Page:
The United Kingdom had a colonial presence in the Asian nation of Myanmar (then known as British Burma and then Burma before its current guise) as recently as 1948, though years of military rule in the country saw the territory sever many ties with the rest of the world, though it was still naturally a part of the international community. However, under a reform that saw democracy arrive in 2010, countries that were previously disillusioned with the regime are now re-opening formal relations, perhaps most notably culminating in popular American soft drink brand Coca-Cola being sold in Myanmar for the first time in over 60 years in June.
Another such move appears to be the UK making a planned presence in Myanmar’s broadcasting market, as the BBC plans to offer series such as Doctor Who, The Graham Norton Show, In the Night Garden, and Teletubbies in the country as a pay-TV option.
While the BBC has had a presence on the radio in the 60m-strong country for a long time, they are now planning to add 3 commercial pay-TV channels to their presence in southeast Asia, provided through the commercial arm BBC Worldwide.
The line-up will include general entertainment network BBC Entertainment, a version of children’s station CBeebies, and 24-hour coverage of BBC World News.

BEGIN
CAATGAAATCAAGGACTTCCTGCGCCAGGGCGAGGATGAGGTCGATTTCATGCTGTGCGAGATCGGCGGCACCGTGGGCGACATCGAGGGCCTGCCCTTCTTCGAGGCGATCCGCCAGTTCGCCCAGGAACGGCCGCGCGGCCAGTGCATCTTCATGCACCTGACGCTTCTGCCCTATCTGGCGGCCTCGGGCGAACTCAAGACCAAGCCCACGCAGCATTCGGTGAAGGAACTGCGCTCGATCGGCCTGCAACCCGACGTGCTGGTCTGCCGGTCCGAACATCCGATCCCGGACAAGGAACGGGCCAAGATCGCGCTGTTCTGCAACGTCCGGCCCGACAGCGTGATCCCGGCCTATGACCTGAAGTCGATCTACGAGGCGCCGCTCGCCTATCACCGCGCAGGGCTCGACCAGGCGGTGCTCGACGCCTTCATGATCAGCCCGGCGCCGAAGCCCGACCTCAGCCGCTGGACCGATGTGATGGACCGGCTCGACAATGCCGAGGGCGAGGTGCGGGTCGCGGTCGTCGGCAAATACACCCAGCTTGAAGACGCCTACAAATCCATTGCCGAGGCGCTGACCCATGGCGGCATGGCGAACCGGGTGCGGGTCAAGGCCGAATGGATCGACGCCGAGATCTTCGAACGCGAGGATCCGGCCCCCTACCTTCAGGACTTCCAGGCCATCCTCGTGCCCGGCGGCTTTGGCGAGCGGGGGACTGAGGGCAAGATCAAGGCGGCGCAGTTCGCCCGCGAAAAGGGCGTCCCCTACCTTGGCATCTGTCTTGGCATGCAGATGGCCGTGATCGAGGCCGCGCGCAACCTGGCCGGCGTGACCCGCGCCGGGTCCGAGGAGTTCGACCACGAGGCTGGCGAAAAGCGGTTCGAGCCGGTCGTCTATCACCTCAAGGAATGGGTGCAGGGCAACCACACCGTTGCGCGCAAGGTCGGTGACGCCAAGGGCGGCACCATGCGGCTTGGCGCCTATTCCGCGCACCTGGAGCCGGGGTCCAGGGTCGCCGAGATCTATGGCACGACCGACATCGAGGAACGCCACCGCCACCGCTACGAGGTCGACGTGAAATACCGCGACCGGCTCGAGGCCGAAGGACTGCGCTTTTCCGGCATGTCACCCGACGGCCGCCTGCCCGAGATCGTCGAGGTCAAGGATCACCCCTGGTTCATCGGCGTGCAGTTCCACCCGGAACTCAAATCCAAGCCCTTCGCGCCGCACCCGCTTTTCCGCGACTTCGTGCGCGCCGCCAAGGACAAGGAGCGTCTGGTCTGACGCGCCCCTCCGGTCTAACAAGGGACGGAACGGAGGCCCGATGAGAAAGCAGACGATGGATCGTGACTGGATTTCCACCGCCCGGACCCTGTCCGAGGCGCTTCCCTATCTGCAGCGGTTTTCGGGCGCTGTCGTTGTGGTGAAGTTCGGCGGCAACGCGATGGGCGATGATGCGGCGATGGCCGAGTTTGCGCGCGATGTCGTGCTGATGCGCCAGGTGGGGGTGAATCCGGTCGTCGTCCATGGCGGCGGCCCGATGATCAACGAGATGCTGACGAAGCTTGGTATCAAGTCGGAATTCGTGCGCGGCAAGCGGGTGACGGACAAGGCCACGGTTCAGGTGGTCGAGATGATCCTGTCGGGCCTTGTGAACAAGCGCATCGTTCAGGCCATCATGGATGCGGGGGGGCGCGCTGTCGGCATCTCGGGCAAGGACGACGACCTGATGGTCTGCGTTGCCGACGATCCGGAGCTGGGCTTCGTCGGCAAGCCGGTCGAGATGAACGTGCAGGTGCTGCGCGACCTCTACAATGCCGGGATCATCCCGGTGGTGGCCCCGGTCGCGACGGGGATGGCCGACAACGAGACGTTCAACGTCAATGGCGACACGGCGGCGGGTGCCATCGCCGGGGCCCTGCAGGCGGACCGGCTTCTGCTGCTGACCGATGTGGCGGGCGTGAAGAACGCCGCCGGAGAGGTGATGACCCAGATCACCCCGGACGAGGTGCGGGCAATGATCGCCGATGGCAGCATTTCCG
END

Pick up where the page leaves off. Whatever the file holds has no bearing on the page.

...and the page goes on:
BBC ‘director of global news’ Peter Horrocks said of the development: “For many years, the BBC has delivered accurate, impartial international radio services to the Burmese people, serving as a vital lifeline service to Aung San Suu Kyi and those across the country. I’m so pleased that the BBC is now able to take the next step forward with the country to offer that same impartial news via television as well. It is a great sign of progress for Burma [Myanmar] and I’m honoured for the BBC to play a role in opening the country up to the world.”
All three TV channels are now set to launch alongside already-present English-language radio station BBC World Service (in Asia) through pay-TV provider Forever Group, becoming available as of 1 January. Key Myanma democracy activist Aung San Suu Kyi previously claimed to be a big fan of the BBC World Service radio broadcasts during her house arrest, but will she and her compatriots be quick to take up the offer of the BBC’s TV content? If TV presenter Graham Norton is amongst the ‘star entertainment’ being displayed…
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